Mocking political opponents online is the best way to go viral
The best way to go viral is by mocking your political opponents, according to a new analysis of millions of Tweets and Facebook posts from the US.
Psychologists from the University of Cambridge analysed more than 2.7 million tweets and Facebook posts from US media outlets and Congress members from across the political divide.
The analysis found that for every additional word referencing either a rival politician or competing worldview, the post was 67% more likely to be shared.
While researchers gave the example of a Republican source including the words ‘Biden’ and ‘Liberal’ in their posts, the effect was the same across the political spectrum.
‘Slamming the political opposition was the most powerful predictor of a post going viral out of all those we measured,’ said lead study author Steve Rathje.
‘This was the case for both Republican and Democrat-leaning media outlets and politicians on Facebook and Twitter.
In general, the study found that social media posts about the ‘political outgroup’, those on the other side of the political divide, received twice as many shares as those praising people or organisations from within a political group.
‘Social media keeps us engaged as much as possible to sell advertising,’ said Rathje.
‘This business model has ended up rewarding politicians and media companies for producing divisive content in which they dunk on perceived enemies.
‘Our study suggests that out-party hate is much better at capturing our attention online than in-party love. This may be feeding a dangerous political climate.’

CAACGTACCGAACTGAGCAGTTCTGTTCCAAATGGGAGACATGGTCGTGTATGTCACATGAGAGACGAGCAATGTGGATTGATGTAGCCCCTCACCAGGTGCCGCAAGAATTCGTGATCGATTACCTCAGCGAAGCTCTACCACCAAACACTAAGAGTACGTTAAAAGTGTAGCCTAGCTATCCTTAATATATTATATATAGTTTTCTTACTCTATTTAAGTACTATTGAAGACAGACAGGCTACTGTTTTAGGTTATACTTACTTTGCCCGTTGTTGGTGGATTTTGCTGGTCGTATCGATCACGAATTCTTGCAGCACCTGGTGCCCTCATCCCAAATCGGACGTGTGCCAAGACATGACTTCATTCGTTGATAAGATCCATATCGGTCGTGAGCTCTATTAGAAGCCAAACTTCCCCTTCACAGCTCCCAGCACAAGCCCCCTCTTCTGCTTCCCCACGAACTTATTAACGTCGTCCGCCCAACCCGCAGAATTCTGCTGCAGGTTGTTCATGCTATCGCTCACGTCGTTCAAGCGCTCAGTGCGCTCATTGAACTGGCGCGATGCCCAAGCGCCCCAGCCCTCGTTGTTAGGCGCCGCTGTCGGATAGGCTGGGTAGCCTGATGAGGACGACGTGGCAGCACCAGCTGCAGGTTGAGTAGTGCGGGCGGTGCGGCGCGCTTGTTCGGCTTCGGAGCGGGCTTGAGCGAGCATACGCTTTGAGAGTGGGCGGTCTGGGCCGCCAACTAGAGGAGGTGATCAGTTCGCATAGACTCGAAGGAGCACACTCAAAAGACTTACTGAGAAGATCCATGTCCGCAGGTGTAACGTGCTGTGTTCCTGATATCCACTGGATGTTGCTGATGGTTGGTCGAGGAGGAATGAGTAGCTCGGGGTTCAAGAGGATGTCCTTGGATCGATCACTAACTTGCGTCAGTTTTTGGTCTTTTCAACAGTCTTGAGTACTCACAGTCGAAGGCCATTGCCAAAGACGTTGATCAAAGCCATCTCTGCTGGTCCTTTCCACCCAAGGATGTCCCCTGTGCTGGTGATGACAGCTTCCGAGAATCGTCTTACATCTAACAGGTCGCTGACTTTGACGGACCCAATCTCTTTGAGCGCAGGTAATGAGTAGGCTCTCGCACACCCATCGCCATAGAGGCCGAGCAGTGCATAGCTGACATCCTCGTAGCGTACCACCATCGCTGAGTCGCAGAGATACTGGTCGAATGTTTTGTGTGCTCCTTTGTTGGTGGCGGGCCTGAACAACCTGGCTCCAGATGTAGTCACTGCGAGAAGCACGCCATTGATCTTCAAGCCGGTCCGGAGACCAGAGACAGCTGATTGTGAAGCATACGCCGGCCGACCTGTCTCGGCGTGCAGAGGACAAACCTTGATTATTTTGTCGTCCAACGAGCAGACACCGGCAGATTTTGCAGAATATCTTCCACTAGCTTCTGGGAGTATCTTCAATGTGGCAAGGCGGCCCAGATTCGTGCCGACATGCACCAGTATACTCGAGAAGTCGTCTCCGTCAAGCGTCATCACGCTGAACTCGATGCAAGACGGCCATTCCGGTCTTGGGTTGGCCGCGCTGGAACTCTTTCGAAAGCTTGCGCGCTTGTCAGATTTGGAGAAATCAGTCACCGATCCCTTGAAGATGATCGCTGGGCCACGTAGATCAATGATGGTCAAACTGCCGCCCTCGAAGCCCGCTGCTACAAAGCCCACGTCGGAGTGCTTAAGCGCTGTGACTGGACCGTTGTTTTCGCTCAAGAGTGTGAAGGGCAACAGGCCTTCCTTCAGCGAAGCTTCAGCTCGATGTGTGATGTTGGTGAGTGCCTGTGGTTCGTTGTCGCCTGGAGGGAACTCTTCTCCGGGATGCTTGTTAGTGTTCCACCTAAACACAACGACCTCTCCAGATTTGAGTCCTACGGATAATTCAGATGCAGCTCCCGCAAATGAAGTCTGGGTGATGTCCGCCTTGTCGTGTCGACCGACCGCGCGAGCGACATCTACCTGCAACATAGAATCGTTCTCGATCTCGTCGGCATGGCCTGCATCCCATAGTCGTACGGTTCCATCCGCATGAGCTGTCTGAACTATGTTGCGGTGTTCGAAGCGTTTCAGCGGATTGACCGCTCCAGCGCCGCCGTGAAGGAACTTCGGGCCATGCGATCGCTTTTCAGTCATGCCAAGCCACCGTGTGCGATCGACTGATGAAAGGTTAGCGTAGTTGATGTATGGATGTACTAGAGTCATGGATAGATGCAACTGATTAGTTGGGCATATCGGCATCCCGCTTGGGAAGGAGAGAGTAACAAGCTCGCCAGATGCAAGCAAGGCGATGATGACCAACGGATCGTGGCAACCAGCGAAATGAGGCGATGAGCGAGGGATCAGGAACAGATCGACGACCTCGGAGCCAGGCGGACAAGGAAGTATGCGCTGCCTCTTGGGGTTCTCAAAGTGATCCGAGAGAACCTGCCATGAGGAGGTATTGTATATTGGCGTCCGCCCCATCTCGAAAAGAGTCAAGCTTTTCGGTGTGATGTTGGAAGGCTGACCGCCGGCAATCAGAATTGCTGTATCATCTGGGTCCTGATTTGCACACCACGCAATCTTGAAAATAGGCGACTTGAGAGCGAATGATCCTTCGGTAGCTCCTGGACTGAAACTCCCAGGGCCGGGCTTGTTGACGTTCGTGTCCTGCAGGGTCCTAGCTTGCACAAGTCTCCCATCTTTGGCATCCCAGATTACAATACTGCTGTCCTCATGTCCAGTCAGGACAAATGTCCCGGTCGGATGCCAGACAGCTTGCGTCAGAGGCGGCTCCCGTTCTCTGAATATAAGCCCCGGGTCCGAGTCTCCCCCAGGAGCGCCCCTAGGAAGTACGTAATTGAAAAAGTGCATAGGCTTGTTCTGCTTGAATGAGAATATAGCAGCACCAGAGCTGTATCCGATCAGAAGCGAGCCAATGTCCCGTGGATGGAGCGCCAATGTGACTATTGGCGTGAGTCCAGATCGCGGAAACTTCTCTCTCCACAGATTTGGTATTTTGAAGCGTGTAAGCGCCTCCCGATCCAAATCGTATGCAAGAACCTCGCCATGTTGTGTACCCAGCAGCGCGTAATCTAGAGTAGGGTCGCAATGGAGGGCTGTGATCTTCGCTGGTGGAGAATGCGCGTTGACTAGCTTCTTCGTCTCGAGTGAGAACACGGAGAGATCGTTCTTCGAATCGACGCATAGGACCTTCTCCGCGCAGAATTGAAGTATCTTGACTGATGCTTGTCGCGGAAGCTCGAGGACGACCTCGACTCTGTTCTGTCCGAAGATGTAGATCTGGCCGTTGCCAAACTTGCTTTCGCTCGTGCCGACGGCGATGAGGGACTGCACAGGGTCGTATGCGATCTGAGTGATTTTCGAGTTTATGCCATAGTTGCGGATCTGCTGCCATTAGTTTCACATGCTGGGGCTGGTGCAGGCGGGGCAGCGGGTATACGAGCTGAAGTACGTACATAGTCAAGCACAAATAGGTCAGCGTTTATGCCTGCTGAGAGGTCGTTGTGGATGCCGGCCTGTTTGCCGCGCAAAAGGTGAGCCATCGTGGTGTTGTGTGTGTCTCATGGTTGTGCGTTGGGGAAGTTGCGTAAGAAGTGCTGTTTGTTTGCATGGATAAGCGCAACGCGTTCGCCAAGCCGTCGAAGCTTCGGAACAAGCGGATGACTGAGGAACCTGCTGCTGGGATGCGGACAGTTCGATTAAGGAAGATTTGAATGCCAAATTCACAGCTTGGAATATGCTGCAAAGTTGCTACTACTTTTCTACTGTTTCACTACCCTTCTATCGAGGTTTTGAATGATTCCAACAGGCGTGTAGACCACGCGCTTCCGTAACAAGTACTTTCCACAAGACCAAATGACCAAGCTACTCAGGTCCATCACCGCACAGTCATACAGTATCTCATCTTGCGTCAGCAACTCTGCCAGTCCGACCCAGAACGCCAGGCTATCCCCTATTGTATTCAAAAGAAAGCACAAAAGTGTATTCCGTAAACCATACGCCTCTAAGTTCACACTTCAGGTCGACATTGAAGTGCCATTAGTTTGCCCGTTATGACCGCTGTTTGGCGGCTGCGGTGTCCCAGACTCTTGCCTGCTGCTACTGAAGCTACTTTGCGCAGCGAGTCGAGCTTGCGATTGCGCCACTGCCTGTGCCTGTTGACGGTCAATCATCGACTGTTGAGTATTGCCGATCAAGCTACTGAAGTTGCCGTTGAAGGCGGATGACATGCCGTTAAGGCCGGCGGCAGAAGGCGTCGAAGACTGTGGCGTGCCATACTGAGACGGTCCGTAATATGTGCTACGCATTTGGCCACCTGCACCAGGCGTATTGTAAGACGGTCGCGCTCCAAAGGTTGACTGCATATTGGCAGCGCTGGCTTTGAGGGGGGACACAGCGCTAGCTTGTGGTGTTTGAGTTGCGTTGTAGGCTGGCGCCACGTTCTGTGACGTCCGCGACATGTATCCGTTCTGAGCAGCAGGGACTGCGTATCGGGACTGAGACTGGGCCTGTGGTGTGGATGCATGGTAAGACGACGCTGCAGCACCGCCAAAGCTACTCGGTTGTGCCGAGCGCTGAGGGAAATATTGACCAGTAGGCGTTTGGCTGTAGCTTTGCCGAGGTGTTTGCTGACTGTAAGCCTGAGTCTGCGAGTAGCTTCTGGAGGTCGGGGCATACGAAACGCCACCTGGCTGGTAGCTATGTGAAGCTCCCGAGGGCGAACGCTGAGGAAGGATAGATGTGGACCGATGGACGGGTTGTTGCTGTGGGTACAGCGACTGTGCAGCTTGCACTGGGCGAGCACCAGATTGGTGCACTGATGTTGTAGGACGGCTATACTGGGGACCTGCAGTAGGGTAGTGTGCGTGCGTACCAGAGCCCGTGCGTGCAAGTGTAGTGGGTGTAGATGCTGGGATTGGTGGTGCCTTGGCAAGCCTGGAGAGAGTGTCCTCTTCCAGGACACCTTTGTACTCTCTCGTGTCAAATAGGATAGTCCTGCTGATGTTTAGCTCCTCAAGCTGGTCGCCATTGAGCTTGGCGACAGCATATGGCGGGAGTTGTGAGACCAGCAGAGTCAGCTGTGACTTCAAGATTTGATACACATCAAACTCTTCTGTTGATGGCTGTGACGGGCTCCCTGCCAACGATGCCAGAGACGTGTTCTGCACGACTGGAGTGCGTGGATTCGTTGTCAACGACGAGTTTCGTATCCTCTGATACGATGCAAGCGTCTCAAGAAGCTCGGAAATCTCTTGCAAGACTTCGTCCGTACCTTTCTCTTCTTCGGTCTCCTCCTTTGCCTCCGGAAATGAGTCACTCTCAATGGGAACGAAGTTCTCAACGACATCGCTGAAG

Previous research looking at online ‘virality’, or shareability, found that using language that evoked strong negative emotions, like anger or moral indignation, increased the likelihood of shares.
But the Cambridge study, published today in the journal Proceedings of the National Academy of Sciences, found that terms related to the political outgroup were five times more effective than negative emotional language.
The authors of the study argued that their findings reveal the ‘perverse incentives’ driving conversation on large social media platforms, which could fuel political polarisation in democratic states like the US.
Facebook has come under particular criticism for fuelling the increase in political partisanship, with critics arguing Facebook preferences user ‘engagement’ above other metrics like safety.
Reports have alleged that new Facebook product tweaks that reduce user engagement too much are discarded, and that CEO Mark Zuckerberg is single minded in his approach to increase site engagement.
An internal Facebook report in 2017 found that the company’s push to maximise engagement was increasing prohibited content and political polarisation, and the company put together a task force to address the findings.
But the group was soon disbanded, with many of the task force’s recommendations going unimplemented.
While Facebook announced an algorithm change in 2018 to value ‘deeper’ reactions like reactions and comments, researchers say this may have actually prioritised posts full of ‘outgroup animosity’.
‘We are told we need to escape our online echo chambers,’ said Prof Sander van der Linden, senior author of the study.
‘Yet if we do start to follow a diverse range of accounts we encounter waves of negativity about our own social group due to the viral nature of hostile posts.’